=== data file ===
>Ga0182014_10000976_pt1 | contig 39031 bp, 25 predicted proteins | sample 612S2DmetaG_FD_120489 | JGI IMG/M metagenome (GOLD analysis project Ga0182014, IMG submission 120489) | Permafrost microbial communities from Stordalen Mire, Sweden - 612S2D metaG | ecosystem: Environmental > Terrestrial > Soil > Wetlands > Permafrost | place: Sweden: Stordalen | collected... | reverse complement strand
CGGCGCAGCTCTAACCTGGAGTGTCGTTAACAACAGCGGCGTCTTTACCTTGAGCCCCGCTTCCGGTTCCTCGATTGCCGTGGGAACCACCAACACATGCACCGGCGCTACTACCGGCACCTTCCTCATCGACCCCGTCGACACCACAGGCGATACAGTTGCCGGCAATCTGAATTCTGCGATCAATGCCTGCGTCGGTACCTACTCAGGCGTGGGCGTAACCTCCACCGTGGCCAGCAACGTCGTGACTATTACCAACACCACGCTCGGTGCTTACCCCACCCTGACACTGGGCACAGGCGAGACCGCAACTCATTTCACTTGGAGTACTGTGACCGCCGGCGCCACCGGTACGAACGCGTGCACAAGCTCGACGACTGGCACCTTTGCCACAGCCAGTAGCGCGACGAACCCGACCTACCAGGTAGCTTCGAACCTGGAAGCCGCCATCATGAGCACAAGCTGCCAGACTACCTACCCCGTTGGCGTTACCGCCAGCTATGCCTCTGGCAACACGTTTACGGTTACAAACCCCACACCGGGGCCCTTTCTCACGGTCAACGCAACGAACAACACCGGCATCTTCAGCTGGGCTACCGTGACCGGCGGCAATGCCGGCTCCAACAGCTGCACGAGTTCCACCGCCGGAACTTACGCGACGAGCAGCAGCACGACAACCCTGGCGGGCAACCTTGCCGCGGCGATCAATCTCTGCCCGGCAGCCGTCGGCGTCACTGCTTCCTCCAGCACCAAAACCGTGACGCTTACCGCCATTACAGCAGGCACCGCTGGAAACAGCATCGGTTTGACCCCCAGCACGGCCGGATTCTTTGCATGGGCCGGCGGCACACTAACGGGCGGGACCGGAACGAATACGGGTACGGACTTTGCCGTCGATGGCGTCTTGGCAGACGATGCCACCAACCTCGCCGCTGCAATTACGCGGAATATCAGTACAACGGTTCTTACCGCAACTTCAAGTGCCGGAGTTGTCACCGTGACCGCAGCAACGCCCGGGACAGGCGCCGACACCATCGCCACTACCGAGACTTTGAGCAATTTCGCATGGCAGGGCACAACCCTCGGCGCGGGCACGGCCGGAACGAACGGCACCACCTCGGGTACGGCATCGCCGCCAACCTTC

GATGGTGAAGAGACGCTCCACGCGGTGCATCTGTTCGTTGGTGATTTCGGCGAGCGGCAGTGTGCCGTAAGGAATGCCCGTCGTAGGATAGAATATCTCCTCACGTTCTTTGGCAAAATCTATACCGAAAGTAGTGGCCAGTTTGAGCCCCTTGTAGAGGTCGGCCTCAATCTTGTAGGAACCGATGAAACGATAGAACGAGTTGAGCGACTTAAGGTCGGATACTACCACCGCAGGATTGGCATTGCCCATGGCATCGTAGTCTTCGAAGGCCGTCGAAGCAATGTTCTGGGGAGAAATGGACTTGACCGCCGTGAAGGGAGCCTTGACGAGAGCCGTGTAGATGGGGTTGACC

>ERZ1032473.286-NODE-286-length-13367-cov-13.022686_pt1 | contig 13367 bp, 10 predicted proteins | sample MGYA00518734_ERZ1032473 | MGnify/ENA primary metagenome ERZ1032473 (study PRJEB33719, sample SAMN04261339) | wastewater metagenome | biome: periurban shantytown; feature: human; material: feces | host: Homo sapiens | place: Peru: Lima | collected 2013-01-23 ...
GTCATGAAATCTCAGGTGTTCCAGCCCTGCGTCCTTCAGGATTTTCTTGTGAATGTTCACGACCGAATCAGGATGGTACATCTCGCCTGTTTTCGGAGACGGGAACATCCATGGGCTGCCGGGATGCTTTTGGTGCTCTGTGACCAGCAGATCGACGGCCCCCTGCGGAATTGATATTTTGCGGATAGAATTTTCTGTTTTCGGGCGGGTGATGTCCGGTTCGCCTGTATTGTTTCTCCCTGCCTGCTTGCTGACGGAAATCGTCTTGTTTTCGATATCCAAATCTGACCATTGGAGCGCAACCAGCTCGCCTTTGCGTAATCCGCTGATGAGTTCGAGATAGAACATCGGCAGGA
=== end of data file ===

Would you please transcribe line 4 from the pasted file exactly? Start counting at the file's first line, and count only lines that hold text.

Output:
>ERZ1032473.286-NODE-286-length-13367-cov-13.022686_pt1 | contig 13367 bp, 10 predicted proteins | sample MGYA00518734_ERZ1032473 | MGnify/ENA primary metagenome ERZ1032473 (study PRJEB33719, sample SAMN04261339) | wastewater metagenome | biome: periurban shantytown; feature: human; material: feces | host: Homo sapiens | place: Peru: Lima | collected 2013-01-23 ...